had to alter their work shifts since they are not allowed to consume energy during the day, in order to keep the supplies running to residential users just months before the presidential elections. Yet power-cuts affect
everybody, and diesel fuel and gas are now scarce (this in a country that until recently was both self-reliant and exporting
gas to Chile and Uruguay) as well as electricity.
In the larger economy, the agricultural sector
and manufacturing are suffering. This is worrying, since the buoyancy of agribusiness has fuelled both Argentina's unprecedented
rates of growth from 2003 (itself largely a result of the China-effect on demand and the price of commodities) and the fiscal
surplus at the heart of Kirchner's economic "model".
In this light, Cristina Kirchner's campaign will be presented
as (Gordon Brown -style, it might be said) "continuity with change". Kirchner himself has said that "Cristina will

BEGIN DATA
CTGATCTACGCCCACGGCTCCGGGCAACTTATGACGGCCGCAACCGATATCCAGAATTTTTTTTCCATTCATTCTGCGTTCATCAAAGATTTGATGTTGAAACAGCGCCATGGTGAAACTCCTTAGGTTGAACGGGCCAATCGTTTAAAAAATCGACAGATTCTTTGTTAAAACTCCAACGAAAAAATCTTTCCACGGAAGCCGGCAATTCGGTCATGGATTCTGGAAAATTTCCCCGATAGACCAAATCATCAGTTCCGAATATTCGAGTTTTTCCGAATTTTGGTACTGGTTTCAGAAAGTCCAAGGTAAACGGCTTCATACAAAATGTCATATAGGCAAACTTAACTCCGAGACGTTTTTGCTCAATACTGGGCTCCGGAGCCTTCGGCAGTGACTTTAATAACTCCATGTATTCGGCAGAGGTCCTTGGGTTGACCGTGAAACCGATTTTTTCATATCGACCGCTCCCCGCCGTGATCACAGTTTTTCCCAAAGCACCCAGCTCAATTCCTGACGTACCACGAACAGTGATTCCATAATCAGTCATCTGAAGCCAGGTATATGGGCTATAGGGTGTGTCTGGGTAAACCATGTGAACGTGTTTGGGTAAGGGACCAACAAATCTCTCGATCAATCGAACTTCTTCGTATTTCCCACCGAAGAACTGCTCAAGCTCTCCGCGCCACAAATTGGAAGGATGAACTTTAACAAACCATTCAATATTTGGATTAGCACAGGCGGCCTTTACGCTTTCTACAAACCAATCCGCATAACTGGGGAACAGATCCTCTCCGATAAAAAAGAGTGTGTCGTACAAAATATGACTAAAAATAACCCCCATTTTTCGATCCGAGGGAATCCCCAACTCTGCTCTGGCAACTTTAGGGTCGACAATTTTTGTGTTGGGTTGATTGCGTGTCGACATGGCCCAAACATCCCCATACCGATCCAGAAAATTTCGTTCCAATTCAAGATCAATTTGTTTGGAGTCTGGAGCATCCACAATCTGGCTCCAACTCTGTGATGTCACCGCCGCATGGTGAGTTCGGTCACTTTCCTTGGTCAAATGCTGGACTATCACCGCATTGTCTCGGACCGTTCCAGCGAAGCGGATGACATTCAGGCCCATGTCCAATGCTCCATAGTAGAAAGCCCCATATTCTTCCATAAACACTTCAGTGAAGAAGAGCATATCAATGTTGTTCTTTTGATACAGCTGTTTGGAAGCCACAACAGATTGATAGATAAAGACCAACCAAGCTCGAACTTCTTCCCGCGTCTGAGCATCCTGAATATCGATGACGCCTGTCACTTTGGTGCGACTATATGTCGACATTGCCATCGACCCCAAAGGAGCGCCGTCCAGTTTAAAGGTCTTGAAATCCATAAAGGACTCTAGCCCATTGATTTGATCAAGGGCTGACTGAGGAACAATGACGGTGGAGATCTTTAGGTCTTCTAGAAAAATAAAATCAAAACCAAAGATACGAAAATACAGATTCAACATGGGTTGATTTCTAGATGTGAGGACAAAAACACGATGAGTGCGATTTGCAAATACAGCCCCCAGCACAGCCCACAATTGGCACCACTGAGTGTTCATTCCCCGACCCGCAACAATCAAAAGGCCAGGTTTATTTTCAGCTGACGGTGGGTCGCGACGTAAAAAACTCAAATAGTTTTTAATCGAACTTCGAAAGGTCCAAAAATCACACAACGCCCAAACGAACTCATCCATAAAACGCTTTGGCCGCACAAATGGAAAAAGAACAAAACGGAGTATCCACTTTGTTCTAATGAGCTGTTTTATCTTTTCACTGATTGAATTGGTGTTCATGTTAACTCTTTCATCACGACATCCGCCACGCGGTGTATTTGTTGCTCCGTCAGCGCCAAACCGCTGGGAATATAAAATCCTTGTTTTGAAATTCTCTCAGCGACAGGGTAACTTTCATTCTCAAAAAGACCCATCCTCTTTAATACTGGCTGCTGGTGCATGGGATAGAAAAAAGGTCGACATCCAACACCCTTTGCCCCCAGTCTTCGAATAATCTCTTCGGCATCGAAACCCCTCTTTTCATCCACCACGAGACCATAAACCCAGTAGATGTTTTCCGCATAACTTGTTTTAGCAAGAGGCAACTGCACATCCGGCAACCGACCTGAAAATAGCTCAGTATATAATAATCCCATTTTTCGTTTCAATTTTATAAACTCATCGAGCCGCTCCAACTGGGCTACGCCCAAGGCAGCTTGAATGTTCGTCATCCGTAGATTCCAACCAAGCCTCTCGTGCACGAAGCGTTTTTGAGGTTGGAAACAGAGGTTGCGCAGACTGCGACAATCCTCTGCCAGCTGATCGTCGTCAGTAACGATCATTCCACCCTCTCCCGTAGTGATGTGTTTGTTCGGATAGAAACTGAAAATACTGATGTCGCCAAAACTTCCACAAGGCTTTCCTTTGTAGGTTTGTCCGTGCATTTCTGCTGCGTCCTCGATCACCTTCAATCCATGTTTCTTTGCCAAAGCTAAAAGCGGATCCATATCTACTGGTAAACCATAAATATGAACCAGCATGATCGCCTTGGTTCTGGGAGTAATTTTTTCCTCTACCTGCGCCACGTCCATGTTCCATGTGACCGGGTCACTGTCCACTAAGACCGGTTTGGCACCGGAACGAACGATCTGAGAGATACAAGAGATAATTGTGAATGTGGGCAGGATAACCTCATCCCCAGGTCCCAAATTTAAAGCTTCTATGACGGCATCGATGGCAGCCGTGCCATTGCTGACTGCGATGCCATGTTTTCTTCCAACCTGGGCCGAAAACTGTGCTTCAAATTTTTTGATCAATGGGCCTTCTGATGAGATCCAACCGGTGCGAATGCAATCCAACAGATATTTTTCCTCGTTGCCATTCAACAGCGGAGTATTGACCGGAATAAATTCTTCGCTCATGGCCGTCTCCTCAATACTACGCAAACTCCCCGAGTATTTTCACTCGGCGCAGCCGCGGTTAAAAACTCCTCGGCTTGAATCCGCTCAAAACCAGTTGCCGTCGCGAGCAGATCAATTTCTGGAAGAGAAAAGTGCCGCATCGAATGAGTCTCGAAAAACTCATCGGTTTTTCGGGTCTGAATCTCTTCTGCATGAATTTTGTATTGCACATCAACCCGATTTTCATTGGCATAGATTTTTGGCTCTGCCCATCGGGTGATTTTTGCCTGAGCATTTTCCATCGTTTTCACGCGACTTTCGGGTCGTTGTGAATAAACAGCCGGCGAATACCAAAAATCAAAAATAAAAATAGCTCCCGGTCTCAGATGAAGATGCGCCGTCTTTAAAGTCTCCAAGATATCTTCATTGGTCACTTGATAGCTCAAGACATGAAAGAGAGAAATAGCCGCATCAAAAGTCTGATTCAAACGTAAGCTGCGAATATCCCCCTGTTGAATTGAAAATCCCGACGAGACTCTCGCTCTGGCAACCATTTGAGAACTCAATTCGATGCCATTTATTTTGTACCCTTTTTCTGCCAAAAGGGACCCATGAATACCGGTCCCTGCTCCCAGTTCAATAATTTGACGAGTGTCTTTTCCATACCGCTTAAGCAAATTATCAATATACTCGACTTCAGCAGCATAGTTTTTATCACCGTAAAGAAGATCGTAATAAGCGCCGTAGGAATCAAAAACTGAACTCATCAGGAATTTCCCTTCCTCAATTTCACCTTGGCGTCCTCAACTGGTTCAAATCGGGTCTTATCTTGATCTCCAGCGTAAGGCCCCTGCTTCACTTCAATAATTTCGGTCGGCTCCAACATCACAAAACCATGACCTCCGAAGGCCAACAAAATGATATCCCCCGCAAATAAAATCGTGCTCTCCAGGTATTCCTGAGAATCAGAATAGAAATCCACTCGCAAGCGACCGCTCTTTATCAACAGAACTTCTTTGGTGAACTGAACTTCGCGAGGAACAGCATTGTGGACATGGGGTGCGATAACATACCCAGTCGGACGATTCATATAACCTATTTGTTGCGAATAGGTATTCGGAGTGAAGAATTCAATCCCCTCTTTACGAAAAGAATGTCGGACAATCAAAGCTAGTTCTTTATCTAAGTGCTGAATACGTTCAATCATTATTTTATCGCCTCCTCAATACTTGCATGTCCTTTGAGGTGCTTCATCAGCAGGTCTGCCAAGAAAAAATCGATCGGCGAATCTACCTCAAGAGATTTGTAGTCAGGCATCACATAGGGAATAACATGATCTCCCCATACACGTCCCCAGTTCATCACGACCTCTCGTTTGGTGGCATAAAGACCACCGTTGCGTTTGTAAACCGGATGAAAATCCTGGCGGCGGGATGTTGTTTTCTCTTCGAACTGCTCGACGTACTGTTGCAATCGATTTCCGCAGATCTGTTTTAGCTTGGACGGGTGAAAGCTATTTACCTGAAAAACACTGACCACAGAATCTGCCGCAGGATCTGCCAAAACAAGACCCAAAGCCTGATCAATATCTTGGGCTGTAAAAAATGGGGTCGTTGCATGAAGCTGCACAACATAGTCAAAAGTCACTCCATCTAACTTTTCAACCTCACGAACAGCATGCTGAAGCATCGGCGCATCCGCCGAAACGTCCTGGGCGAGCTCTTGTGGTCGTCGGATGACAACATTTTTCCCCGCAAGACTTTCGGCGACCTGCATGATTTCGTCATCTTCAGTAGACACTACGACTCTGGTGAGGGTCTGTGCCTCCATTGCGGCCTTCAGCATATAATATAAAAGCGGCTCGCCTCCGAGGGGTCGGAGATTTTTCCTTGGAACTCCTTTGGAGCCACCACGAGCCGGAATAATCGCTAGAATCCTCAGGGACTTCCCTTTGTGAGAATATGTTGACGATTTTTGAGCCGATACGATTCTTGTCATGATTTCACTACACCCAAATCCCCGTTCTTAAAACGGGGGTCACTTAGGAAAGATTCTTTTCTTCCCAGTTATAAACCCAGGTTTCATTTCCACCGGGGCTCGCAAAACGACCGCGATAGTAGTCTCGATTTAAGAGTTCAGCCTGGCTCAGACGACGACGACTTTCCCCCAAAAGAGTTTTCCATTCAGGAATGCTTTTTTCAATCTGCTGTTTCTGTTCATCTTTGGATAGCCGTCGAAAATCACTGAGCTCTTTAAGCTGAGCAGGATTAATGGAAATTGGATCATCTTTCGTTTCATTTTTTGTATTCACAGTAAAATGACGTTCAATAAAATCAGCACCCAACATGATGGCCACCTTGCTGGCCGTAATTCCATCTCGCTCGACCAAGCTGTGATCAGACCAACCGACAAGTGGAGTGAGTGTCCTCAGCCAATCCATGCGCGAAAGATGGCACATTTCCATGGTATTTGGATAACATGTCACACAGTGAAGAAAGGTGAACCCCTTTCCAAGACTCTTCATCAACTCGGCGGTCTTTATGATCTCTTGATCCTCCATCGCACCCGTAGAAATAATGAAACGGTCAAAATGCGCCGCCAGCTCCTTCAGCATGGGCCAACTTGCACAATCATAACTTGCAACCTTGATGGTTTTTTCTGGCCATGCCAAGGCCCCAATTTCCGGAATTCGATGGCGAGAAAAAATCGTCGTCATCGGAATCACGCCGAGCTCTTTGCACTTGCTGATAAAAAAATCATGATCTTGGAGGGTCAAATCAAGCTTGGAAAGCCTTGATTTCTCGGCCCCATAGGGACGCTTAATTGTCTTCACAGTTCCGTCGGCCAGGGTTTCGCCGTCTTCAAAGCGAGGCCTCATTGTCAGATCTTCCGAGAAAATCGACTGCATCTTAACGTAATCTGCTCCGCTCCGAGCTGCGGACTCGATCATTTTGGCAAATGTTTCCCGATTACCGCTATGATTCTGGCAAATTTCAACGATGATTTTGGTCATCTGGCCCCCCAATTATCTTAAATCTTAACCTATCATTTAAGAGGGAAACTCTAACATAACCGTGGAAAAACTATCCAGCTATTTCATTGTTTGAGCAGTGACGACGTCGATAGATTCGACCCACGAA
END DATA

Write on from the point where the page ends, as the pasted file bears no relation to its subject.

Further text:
continue with our successful model for the country, introducing the necessary changes of a new stage". What those changes
will be, and what the "new stage" is, nobody quite knows. Those who wish for a more enlightened, realistic and stable Argentina
read into his words the hope that the president has realized that his "model" is threatened by inflation, uncontrolled public
spending eroding the fiscal surplus, and the lack of investment; and that in consequence Cristina will set a more explicitly
pro-market direction that leads Argentina further away from ideological or rhetorical association with Hugo Chávez's "21st-century socialism".
In truth, Kirchner's true Peronism means that his dalliance